Hussein insider sentenced
Aziz gets 15 years in '92 execution of Iraqi merchants
BAGHDAD - For years he was the urbane, cigar-smoking face of Saddam Hussein's regime, who argued his boss's case in the international corridors of power.
Tariq Aziz, 72, now faces 15 years in prison for crimes against humanity in the 1992 execution of Iraqi merchants - his first conviction for his role in the ousted regime. The verdict came just over a week after Aziz was acquitted in a separate case.
The silver-haired former foreign minister, deputy prime minister, and Hussein insider blinked frequently yesterday as the judge read the verdict - guilty on four counts of crimes against humanity including complicity in murder and torture.
Aziz, wearing a blue jacket, black shirt and his trademark thick, black-rimmed glasses, stood silently. When the judge finished, Aziz quietly asked whether he could sit down. The request was granted.
He sat with his eyes shut as other defendants rose to hear their sentences.
Two of Saddam's half brothers, former interior minister Watban Ibrahim al-Hassan and director of public security Sabawi Ibrahim, were sentenced to death in the merchants' case.
Hussein's cousin Ali Hassan "Chemical Ali" al-Majid, who already faces three death sentences from previous cases, also received a 15-year prison sentence.
Three other defendants were sentenced to life in prison, 15 years, and six years respectively. Former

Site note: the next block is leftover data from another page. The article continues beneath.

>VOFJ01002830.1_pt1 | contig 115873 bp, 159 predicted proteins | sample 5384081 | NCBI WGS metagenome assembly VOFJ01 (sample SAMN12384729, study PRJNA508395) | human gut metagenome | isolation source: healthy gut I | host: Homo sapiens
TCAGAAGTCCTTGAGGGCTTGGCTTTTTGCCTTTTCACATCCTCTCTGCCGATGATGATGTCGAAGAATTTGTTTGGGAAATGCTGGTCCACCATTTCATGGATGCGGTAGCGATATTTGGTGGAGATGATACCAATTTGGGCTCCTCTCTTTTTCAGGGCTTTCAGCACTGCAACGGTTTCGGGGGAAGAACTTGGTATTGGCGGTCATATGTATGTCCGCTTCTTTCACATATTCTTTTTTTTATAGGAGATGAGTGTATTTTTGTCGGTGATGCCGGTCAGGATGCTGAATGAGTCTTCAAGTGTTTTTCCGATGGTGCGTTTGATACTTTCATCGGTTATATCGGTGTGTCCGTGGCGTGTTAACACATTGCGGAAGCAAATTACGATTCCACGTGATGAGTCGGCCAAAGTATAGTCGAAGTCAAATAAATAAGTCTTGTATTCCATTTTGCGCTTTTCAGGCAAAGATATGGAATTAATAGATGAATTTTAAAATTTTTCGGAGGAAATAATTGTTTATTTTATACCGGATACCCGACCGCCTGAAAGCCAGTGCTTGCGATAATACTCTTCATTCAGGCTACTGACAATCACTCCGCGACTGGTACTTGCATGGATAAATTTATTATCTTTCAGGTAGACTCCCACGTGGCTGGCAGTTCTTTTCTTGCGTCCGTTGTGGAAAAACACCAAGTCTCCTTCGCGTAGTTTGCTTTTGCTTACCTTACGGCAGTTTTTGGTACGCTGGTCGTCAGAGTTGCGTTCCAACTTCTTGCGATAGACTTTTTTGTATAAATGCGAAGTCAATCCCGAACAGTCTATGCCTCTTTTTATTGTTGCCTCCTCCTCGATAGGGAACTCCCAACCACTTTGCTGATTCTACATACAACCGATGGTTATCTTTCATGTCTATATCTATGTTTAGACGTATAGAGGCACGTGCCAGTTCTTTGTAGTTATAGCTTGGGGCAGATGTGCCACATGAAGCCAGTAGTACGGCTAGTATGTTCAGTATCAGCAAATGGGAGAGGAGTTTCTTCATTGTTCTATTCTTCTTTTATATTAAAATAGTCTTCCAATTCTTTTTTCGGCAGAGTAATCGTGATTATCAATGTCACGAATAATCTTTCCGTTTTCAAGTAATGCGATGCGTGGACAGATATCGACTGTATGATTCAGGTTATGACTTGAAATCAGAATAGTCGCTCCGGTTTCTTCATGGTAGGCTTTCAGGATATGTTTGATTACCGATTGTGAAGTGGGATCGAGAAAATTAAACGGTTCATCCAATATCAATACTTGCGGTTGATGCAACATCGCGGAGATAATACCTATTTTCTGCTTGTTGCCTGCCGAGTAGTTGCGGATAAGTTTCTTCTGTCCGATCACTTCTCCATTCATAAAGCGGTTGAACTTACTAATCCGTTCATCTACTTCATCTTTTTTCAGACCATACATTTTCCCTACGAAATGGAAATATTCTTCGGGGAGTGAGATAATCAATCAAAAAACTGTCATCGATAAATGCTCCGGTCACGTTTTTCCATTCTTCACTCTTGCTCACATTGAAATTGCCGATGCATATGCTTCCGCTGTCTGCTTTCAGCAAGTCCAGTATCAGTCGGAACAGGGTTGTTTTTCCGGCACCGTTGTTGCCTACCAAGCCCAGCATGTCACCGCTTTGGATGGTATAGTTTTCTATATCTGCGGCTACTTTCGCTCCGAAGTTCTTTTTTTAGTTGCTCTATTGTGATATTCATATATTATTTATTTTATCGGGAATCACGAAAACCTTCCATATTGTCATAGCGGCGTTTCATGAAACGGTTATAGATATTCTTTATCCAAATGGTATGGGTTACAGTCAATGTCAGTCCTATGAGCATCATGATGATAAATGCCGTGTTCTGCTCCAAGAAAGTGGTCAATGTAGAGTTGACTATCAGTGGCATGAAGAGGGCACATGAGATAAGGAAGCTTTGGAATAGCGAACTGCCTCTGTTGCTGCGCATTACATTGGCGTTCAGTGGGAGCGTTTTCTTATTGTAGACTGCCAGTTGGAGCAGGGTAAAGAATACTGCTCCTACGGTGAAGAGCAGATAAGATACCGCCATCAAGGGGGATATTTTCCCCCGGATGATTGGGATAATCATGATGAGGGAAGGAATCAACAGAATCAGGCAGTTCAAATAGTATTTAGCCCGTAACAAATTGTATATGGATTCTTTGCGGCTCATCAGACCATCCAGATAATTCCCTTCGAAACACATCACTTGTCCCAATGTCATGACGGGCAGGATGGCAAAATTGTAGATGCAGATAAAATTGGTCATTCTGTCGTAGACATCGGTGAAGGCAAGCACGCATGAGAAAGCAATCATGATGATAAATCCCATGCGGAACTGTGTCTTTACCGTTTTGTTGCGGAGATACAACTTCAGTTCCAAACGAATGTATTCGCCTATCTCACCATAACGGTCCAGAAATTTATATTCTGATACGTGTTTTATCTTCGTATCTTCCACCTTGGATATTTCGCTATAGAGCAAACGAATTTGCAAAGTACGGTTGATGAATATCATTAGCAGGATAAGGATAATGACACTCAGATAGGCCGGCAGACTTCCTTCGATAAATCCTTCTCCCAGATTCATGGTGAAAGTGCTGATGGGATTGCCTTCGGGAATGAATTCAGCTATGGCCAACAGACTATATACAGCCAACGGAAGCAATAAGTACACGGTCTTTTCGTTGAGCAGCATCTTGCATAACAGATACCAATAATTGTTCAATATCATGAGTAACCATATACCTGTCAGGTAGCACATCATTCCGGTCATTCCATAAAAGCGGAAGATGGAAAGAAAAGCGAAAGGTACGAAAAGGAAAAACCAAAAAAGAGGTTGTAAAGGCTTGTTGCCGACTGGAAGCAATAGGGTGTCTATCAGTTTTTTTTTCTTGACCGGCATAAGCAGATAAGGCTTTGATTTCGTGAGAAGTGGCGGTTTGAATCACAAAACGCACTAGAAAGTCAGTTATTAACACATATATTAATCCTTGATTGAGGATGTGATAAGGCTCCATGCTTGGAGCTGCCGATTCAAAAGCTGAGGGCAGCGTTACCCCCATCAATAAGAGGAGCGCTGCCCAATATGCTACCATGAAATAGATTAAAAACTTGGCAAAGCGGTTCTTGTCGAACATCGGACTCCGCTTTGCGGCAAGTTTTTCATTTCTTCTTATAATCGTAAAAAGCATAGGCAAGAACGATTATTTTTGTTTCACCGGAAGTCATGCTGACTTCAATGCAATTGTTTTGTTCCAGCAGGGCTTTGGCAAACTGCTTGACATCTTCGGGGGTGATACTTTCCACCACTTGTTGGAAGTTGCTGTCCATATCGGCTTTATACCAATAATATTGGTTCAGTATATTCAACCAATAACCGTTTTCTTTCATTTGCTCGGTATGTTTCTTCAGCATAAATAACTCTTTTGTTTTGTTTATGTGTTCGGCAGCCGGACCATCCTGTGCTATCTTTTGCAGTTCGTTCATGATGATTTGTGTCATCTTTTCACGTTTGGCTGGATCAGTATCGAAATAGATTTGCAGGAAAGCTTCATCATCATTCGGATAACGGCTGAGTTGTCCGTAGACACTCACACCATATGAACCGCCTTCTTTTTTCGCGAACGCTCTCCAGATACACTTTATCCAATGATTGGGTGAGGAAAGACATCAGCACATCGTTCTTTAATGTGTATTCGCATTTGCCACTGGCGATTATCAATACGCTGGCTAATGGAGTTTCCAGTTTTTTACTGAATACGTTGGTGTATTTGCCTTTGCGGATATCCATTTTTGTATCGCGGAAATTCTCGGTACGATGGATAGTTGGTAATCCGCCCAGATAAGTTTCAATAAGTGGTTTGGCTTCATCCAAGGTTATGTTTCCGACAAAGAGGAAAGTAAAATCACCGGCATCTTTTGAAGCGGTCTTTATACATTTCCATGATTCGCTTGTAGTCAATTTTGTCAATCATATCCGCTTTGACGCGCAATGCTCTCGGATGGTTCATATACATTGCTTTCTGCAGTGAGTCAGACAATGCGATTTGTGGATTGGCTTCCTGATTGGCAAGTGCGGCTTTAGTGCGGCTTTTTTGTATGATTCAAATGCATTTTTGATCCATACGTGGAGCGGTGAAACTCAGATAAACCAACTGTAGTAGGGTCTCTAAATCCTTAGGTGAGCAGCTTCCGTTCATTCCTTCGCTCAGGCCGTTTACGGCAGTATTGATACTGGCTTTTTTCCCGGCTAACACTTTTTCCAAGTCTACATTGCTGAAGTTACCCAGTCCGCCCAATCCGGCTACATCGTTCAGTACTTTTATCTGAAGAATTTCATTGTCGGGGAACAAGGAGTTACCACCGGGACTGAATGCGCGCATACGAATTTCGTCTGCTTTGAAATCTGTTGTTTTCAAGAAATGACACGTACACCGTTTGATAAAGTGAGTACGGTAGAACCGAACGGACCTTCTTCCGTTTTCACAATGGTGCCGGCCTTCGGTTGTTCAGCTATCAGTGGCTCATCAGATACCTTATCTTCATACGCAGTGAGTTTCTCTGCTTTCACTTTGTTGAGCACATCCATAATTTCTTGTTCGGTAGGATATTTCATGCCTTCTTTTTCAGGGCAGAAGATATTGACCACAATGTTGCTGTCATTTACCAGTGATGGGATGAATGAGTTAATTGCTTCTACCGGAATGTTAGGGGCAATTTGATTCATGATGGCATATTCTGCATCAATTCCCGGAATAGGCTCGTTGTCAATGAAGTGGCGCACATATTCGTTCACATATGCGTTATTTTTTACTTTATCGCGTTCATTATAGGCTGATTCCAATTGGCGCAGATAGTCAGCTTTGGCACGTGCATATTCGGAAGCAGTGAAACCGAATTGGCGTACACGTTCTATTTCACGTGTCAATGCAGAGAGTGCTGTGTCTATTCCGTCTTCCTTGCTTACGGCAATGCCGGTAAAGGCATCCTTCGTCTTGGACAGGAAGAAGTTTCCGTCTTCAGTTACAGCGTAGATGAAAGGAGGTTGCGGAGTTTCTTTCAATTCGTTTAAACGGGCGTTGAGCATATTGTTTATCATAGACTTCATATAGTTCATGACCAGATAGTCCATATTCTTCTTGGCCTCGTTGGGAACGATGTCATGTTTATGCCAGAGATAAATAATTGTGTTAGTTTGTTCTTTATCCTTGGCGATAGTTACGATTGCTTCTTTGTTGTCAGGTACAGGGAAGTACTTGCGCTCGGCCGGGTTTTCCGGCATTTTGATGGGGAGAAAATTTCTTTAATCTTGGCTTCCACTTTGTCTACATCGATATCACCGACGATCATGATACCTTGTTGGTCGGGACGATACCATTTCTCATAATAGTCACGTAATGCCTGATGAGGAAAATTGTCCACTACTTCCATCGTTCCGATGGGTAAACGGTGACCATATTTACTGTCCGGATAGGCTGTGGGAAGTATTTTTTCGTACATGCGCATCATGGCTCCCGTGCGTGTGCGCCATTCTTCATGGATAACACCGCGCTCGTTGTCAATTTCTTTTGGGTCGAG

The defendants were accused of involvement in the July 1992 roundup of 42 merchants accused by Hussein of being behind a sharp increase in food prices while the country was suffering hardships under sanctions.
The merchants were arrested over two days in Baghdad's wholesale markets and charged with manipulating food supplies to drive up prices. They were executed hours later after a quick trial.
Crime against humanity is a charge under international law that refers to offenses so odious that they constitute an attack on human dignity. The charge is not isolated to specific events but is part of a pattern of atrocities by a state.
Prosecutors had argued that Aziz was complicit because he was a member of the ruling Revolutionary Command Council that rubber-stamped Hussein's decisions.
After hearing his death sentence, Ibrahim shouted "Long live Iraq" and "Down with the occupier."
"I am proud to be one of Iraq's martyrs and to join the martyr Saddam Hussein," he cried.
Defense attorney Badee Izzat Aref said Aziz would appeal and that Aziz was traveling in Europe when the executions occurred.